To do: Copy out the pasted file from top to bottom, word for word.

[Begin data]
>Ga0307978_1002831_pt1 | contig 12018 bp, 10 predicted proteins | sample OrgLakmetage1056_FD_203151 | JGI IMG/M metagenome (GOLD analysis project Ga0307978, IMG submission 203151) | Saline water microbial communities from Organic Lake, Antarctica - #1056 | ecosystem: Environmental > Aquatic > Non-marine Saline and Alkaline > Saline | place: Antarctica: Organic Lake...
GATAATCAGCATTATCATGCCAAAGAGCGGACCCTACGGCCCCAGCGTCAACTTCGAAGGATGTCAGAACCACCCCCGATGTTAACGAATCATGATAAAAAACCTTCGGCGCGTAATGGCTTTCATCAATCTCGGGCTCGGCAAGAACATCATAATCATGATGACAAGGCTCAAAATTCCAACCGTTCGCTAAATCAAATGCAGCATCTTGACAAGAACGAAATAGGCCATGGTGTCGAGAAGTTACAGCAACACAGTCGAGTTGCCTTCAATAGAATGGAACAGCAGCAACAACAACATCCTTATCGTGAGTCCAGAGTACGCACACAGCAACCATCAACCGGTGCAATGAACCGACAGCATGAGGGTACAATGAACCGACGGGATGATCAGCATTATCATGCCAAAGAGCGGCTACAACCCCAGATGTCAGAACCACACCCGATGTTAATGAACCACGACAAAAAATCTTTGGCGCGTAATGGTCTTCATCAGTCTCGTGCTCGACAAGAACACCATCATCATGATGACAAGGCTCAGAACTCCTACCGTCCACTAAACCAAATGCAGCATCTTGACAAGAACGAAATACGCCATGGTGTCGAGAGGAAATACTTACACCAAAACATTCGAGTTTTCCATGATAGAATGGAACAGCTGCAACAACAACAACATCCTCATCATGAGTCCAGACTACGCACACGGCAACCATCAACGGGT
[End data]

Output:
>Ga0307978_1002831_pt1 | contig 12018 bp, 10 predicted proteins | sample OrgLakmetage1056_FD_203151 | JGI IMG/M metagenome (GOLD analysis project Ga0307978, IMG submission 203151) | Saline water microbial communities from Organic Lake, Antarctica - #1056 | ecosystem: Environmental > Aquatic > Non-marine Saline and Alkaline > Saline | place: Antarctica: Organic Lake...
GATAATCAGCATTATCATGCCAAAGAGCGGACCCTACGGCCCCAGCGTCAACTTCGAAGGATGTCAGAACCACCCCCGATGTTAACGAATCATGATAAAAAACCTTCGGCGCGTAATGGCTTTCATCAATCTCGGGCTCGGCAAGAACATCATAATCATGATGACAAGGCTCAAAATTCCAACCGTTCGCTAAATCAAATGCAGCATCTTGACAAGAACGAAATAGGCCATGGTGTCGAGAAGTTACAGCAACACAGTCGAGTTGCCTTCAATAGAATGGAACAGCAGCAACAACAACATCCTTATCGTGAGTCCAGAGTACGCACACAGCAACCATCAACCGGTGCAATGAACCGACAGCATGAGGGTACAATGAACCGACGGGATGATCAGCATTATCATGCCAAAGAGCGGCTACAACCCCAGATGTCAGAACCACACCCGATGTTAATGAACCACGACAAAAAATCTTTGGCGCGTAATGGTCTTCATCAGTCTCGTGCTCGACAAGAACACCATCATCATGATGACAAGGCTCAGAACTCCTACCGTCCACTAAACCAAATGCAGCATCTTGACAAGAACGAAATACGCCATGGTGTCGAGAGGAAATACTTACACCAAAACATTCGAGTTTTCCATGATAGAATGGAACAGCTGCAACAACAACAACATCCTCATCATGAGTCCAGACTACGCACACGGCAACCATCAACGGGT